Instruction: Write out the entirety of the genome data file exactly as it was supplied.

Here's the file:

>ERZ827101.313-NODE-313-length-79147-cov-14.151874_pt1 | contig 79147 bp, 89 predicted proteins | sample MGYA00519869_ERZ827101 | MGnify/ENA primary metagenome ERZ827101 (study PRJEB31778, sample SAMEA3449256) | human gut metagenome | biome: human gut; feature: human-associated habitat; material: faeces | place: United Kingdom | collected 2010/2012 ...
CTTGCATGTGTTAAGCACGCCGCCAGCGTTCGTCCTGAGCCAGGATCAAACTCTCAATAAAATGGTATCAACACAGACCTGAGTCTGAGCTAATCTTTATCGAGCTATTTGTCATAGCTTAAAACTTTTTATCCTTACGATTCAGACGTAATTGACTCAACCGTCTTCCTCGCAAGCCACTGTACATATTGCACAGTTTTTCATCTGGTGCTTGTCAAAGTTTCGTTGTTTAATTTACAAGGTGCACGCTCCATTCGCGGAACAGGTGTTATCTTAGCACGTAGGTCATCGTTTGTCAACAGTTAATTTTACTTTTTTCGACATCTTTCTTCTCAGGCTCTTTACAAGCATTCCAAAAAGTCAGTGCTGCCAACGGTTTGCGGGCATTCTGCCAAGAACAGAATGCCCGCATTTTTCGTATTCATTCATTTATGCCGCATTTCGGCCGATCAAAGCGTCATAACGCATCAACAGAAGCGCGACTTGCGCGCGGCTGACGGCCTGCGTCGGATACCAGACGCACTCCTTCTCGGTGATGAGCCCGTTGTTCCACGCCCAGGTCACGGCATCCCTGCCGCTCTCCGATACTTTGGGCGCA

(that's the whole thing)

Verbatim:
>ERZ827101.313-NODE-313-length-79147-cov-14.151874_pt1 | contig 79147 bp, 89 predicted proteins | sample MGYA00519869_ERZ827101 | MGnify/ENA primary metagenome ERZ827101 (study PRJEB31778, sample SAMEA3449256) | human gut metagenome | biome: human gut; feature: human-associated habitat; material: faeces | place: United Kingdom | collected 2010/2012 ...
CTTGCATGTGTTAAGCACGCCGCCAGCGTTCGTCCTGAGCCAGGATCAAACTCTCAATAAAATGGTATCAACACAGACCTGAGTCTGAGCTAATCTTTATCGAGCTATTTGTCATAGCTTAAAACTTTTTATCCTTACGATTCAGACGTAATTGACTCAACCGTCTTCCTCGCAAGCCACTGTACATATTGCACAGTTTTTCATCTGGTGCTTGTCAAAGTTTCGTTGTTTAATTTACAAGGTGCACGCTCCATTCGCGGAACAGGTGTTATCTTAGCACGTAGGTCATCGTTTGTCAACAGTTAATTTTACTTTTTTCGACATCTTTCTTCTCAGGCTCTTTACAAGCATTCCAAAAAGTCAGTGCTGCCAACGGTTTGCGGGCATTCTGCCAAGAACAGAATGCCCGCATTTTTCGTATTCATTCATTTATGCCGCATTTCGGCCGATCAAAGCGTCATAACGCATCAACAGAAGCGCGACTTGCGCGCGGCTGACGGCCTGCGTCGGATACCAGACGCACTCCTTCTCGGTGATGAGCCCGTTGTTCCACGCCCAGGTCACGGCATCCCTGCCGCTCTCCGATACTTTGGGCGCA